Case Study: From A to B: Hands-on Speculative Design

July 14, 2020

“Critical & Speculative Design” course experience from IDC Herzliya’s Human-Computer Interaction MA program.

“Critical & Speculative Design” is an introduction course to Speculative Design from both HCI and artistic perspectives, taught by Dana Gordon. It unfolds the history, approach, and process of speculative design [1, 4]: critical design [3, 4, 5], design research, research through design [6], design fiction [2, 7], and interrogative design [8, 9]. These design approaches can assist technology designers to better study and understand how technology influences our society and culture. We examine classic projects [10, 11, 12], theories, and approaches in this field, and provide students with tools to apply such methods in their own projects. The starting point theme for discussion was Food, which offers a wide range of related threads, leading each project down a unique path.

Multidisciplinary Challenges

This group of students have diverse professional and academic backgrounds, ranging from social studies such as degrees in psychology and history, to engineering and computer science related positions in the industry, to design practices such as architecture and industrial design. Due to the diversity in knowledge, we were challenged to familiarise everyone with general practices of design and the creative processes. In addition, we focused on creating a mindset that encourages students with much experience in the industry to question existing systems and assumptions; as the title suggests, our main challenge is to shift perceptions from affirmative to critical design, from “problem solving” to “problem finding” [3].

Debate-inducing Methods

In order to apply the critical approach in our classroom and unfold deep discussions we aim to practice a hands-on approach. Once students share their creative production – we have a concrete stimulation that generates discussion.

Personally-meaningful Issues

We encouraged students to focus on issues that they are personally passionate about in their projects. This results in a wide range of interests, opinions and approaches. Students began their Speculative Design process by researching a topic of their choice, crossed with the context of Food, our current theme.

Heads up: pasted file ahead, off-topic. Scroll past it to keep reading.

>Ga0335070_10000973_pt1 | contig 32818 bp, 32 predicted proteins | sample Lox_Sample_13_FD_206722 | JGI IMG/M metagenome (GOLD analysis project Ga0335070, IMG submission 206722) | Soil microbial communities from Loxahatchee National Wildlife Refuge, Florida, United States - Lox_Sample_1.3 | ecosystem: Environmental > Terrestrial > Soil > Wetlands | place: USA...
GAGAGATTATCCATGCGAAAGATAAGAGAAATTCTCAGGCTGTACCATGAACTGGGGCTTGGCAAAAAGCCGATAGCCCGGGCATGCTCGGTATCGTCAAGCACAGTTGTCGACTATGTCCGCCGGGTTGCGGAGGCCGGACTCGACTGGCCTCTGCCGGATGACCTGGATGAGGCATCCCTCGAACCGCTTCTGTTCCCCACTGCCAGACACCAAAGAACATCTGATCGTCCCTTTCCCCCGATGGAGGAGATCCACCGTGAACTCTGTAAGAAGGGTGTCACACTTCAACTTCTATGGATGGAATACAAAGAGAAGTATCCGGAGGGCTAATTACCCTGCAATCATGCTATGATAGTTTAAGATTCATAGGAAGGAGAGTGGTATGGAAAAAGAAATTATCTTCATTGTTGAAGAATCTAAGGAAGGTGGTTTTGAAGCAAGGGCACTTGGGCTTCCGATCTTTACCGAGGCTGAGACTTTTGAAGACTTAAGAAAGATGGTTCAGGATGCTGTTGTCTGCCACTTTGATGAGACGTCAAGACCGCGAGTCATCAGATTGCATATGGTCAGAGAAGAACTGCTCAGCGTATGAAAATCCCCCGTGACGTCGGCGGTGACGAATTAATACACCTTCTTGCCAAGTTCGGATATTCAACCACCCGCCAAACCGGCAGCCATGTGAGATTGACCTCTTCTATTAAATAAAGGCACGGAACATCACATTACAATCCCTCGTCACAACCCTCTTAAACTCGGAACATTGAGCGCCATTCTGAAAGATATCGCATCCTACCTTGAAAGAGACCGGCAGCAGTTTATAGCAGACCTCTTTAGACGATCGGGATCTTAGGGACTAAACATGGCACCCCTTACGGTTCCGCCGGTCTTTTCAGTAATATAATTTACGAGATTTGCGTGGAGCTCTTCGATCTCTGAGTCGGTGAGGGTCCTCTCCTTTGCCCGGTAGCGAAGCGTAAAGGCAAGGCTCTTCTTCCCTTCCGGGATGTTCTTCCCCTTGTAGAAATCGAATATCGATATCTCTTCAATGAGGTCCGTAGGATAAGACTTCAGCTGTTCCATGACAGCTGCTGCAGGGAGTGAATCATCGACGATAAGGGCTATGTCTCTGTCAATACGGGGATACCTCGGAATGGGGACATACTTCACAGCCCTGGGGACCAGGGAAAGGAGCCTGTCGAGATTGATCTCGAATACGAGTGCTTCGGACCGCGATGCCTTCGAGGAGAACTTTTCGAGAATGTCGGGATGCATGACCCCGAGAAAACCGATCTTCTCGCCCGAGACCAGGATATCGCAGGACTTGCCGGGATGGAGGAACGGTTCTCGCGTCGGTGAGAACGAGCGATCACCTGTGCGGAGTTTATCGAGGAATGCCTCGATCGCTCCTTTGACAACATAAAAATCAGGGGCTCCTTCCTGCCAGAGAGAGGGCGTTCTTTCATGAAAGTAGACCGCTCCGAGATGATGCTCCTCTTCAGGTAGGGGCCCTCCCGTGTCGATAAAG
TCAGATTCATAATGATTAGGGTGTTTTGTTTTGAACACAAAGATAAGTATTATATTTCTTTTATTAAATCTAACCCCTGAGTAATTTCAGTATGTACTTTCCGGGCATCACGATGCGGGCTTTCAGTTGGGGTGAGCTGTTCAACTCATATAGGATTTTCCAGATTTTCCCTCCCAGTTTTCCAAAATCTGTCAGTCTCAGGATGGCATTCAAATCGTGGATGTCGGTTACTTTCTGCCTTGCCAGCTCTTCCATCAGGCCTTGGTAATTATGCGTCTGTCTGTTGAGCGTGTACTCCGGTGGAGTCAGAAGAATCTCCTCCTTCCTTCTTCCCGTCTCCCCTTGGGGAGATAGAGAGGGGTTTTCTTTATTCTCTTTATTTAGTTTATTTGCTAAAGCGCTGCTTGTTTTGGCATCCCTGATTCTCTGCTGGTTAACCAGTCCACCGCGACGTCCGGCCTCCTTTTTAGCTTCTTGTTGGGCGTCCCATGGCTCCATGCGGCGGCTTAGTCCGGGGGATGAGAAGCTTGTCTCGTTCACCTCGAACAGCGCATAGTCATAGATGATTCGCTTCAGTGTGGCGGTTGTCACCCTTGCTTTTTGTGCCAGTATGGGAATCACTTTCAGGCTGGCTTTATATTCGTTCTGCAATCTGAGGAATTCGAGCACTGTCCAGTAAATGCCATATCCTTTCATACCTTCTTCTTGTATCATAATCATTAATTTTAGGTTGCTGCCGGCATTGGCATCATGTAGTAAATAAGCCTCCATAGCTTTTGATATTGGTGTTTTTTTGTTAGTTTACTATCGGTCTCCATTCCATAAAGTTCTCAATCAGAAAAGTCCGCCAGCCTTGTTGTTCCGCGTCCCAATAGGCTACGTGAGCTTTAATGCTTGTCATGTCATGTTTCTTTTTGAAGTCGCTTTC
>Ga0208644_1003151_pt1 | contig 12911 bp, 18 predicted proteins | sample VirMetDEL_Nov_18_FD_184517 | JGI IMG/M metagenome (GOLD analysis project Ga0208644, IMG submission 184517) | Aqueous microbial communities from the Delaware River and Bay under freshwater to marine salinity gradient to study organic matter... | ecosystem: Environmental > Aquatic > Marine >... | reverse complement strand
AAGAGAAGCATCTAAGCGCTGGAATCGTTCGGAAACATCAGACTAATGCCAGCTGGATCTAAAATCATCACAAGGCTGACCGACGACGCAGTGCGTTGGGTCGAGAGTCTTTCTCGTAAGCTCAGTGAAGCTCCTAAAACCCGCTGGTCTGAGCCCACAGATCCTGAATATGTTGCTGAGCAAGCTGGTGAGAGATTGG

Collage as Visual Stimulus

In groups of 2-3, students created visual collages as a tool for visual and speculative stimulus. We find the technique of collage extremely helpful in our context: it is relatively quick, supports spontaneous creativity, liberates visual thinking (especially for those who prefer to avoid it), and can fuel speculative, imaginary compositions. But most of all, by its “cut-and-paste” nature, this medium depicts and invites the ideal hybrid – the improbable mash-up of real and unreal, of the scientific and the fictional.

Video Storytelling

The students created short videos to present their concrete yet speculative concepts. Using their own diegetic prototypes, this storytelling approach provided an alternative display of the social narrative.

One proposal, Exposeia, demonstrates a pervasive indicator by invading private smartphones, to expose local soil contamination data. The application provides an intriguing sonic clue that stimulates public interest. This imaginative design proposes a disruptive experience to question our access to information or the ways it could be distributed.

Exposia by Adi Frug & Adi Gilad

FitAF, another proposal, explores the medium of Snapchat AR filters in relation to our personal food consumption. It questions the boundaries of privacy in a society that willingly overshares information and the possible impact of social media by introducing cameras and social media into the intimate spaces of the dinner table and our bodies. As a working Snapchat filter, FitAF circulates in social media and invites users to ask if it is possible to choose privacy.